Up to 14 million tonnes of unreported fish catches are being traded illicitly every year, costing the legitimate market between $14 and $26 billion in trade annually, researchers from The University of Western Australia and the University of British Columbia have found....[Read more]
The University of Western Australia has partnered with RAC to launch a new multi-mode transport service – making it the first university in WA to offer a broad range of convenient and environmentally friendly ways to get around campus....[Read more]
People who incorporate sprints into their exercise may be more likely to make healthier food choices after their workout, according to a new study by The University of Western Australia and James Cook University. ...[Read more]
The University of Western Australia has partnered with a WA-based manufacturing company to commercialise an award-winning mechanical weed chipper that serves as a ground-breaking alternative to the use of herbicides for weed management in large scale cropping operations....[Read more]
The University of Western Australia has welcomed more than 200 students through its new Hackett Scholarship program, which provides financial support to students from regional and metropolitan areas to ease the transition to university.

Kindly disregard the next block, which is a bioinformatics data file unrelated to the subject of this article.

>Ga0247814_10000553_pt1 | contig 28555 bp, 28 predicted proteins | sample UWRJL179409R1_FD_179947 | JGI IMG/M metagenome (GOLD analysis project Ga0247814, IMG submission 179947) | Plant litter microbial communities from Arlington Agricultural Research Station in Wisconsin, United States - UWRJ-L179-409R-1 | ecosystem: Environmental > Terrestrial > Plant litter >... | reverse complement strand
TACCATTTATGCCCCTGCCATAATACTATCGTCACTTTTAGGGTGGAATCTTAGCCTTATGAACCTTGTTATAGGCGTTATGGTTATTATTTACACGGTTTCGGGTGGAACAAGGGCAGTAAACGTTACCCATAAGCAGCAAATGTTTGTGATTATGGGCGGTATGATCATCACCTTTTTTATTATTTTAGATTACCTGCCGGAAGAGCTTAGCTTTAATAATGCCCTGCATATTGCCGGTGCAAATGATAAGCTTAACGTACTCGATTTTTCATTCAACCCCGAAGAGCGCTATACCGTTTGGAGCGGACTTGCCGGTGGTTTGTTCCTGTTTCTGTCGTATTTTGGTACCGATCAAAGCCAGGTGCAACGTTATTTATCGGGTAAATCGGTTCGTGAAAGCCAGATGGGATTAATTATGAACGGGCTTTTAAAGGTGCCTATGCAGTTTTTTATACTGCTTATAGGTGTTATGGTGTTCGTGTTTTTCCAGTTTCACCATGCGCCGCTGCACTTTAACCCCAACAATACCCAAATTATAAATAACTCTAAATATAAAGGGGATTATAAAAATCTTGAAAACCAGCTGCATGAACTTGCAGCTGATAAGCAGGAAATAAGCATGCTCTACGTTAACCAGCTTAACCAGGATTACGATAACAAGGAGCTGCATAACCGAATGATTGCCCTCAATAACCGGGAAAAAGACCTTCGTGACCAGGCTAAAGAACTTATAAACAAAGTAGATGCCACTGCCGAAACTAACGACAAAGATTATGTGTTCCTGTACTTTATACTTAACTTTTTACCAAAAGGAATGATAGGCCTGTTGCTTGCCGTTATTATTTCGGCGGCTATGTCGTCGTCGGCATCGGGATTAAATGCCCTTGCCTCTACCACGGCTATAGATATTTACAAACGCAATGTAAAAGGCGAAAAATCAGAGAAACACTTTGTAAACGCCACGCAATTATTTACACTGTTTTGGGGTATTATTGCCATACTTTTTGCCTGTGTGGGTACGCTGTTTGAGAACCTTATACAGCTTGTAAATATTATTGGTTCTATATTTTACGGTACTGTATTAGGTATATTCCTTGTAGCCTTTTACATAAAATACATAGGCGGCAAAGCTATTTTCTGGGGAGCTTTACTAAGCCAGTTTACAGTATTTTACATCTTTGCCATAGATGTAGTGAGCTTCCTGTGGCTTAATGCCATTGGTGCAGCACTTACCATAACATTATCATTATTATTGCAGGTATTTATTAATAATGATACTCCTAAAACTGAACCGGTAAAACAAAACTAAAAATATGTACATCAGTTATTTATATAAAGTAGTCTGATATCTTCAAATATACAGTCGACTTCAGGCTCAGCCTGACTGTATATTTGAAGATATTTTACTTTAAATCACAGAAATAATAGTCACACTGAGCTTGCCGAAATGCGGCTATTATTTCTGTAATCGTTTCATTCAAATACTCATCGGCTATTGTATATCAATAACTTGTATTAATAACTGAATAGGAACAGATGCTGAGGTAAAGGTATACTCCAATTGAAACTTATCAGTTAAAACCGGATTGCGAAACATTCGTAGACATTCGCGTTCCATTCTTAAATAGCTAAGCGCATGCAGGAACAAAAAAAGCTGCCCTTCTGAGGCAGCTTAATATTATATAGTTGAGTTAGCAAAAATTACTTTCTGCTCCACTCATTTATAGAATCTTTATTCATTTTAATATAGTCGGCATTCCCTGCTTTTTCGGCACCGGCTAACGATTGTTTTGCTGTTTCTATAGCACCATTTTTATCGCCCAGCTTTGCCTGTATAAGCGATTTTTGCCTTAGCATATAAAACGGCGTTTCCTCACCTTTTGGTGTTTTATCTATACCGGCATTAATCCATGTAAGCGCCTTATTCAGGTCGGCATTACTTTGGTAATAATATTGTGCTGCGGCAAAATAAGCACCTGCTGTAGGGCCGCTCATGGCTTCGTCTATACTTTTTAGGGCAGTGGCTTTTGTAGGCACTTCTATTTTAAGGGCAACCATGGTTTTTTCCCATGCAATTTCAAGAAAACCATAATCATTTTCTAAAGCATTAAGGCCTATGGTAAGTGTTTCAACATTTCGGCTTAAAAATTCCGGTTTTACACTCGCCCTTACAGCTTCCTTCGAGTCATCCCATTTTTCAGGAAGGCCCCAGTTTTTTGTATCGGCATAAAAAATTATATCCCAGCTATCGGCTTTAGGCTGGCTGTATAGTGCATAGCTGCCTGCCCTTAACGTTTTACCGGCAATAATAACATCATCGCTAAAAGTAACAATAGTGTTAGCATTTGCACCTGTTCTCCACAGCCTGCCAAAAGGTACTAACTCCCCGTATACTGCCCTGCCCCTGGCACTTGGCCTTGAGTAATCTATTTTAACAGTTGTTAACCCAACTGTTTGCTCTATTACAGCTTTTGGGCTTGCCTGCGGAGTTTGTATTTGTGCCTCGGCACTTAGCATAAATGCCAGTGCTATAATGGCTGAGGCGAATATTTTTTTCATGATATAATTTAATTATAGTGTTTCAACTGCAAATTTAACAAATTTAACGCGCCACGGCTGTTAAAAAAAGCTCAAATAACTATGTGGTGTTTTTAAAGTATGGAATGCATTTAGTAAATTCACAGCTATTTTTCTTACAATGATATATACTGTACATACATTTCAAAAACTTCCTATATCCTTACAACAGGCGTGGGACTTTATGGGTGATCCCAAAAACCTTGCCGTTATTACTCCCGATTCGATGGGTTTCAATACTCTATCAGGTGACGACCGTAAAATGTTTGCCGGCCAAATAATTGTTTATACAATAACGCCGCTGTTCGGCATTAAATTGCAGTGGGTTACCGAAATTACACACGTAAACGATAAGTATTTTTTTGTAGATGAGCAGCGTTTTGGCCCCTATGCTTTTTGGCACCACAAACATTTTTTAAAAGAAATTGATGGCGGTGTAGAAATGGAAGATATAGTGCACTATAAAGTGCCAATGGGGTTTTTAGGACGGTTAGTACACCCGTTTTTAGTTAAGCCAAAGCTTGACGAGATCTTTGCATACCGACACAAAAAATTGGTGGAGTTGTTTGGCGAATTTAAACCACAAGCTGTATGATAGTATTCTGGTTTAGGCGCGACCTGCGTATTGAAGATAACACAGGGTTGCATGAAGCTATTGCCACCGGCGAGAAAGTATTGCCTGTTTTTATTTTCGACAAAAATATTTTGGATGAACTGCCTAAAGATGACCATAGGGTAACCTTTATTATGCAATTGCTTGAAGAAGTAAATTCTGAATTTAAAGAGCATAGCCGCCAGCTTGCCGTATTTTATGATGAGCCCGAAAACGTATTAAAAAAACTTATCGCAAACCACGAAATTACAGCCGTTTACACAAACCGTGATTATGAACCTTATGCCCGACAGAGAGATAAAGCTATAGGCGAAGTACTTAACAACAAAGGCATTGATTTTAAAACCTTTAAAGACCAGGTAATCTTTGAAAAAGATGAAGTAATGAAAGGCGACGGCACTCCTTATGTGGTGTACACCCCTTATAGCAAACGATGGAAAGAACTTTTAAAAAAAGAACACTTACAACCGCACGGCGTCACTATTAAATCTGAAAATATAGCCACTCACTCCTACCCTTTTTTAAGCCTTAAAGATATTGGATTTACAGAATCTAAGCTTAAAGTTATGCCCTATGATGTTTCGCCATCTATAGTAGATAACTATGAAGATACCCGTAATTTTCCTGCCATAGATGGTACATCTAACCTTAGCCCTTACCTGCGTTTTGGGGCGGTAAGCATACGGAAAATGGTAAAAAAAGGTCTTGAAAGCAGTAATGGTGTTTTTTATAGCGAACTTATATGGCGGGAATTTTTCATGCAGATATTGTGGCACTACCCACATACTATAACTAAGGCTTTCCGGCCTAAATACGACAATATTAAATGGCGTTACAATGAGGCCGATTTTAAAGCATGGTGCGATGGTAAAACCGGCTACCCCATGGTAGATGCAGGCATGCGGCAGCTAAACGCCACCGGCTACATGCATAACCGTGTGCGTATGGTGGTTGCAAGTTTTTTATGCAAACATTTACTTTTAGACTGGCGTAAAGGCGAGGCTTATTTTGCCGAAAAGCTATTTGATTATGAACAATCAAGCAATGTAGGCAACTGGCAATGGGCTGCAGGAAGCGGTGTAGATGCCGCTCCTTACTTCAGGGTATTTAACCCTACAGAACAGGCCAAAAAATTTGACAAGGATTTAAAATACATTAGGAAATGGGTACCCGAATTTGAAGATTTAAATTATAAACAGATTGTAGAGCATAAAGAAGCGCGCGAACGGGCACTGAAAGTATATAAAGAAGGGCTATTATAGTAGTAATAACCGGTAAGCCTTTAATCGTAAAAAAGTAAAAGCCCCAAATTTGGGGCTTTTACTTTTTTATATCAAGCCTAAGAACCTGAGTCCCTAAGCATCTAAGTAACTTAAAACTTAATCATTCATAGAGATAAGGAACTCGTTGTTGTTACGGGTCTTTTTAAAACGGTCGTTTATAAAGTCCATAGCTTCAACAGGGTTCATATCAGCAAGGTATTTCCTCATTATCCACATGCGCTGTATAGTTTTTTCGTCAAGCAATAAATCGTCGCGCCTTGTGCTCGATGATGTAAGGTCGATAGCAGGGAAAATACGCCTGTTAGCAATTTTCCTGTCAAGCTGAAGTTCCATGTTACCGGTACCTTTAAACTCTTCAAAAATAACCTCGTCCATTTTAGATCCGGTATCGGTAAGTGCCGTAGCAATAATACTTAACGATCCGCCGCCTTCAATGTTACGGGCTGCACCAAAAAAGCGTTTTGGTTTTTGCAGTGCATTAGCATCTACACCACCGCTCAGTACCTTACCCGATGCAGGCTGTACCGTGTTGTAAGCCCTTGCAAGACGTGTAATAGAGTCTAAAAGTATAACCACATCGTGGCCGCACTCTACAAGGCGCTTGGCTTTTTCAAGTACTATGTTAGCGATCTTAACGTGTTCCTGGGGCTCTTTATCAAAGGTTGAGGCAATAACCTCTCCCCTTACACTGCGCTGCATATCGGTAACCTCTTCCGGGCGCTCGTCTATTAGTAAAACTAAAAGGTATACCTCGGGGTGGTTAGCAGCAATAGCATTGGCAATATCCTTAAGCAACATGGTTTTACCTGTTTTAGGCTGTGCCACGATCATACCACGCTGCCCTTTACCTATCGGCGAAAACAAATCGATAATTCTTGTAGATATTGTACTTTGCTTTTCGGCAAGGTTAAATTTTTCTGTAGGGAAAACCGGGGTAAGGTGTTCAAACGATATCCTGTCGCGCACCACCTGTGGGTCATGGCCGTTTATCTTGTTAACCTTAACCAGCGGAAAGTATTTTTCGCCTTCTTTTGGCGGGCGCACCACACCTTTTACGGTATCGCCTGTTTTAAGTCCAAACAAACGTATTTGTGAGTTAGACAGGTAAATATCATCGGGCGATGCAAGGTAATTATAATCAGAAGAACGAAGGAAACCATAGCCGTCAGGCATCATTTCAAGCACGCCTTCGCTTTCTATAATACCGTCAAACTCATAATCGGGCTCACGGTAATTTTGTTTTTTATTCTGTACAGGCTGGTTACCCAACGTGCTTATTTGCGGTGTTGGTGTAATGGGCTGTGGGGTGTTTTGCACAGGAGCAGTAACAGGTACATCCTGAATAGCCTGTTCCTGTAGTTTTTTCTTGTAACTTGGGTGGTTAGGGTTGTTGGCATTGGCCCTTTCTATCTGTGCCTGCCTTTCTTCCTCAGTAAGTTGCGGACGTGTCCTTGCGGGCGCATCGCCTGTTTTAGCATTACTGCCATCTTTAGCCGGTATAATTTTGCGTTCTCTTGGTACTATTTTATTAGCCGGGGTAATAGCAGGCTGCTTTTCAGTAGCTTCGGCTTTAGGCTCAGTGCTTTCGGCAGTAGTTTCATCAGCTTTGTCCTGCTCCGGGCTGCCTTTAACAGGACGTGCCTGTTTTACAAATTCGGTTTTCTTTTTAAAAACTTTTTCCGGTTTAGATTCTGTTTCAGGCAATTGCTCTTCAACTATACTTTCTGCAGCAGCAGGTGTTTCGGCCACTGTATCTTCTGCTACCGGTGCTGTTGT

Archaeologists at The University of Western Australia are part of a national team of researchers that has been able to more accurately date a significant number of the Kimberley’s most remarkable ancient rock art to more than 10,000 years ago.
On February 1 the Australian Government announced that foreign citizens’ travelling from China would be unable to enter Australia. This means that non-Australian citizens, residents, and their dependents are prevented from entering Australia from mainland China.
A new study by an international team of scientists including researchers from The University of Western Australia, Universidade Federal de Sergipe in Brazil and the University of British Columbia has revealed an increase in the fishing of threatened sharks and rays.
When faced with unfavourable environmental conditions, rodent species are likely to form social groups and work cooperatively, according to a new study by researchers at The University of Western Australia.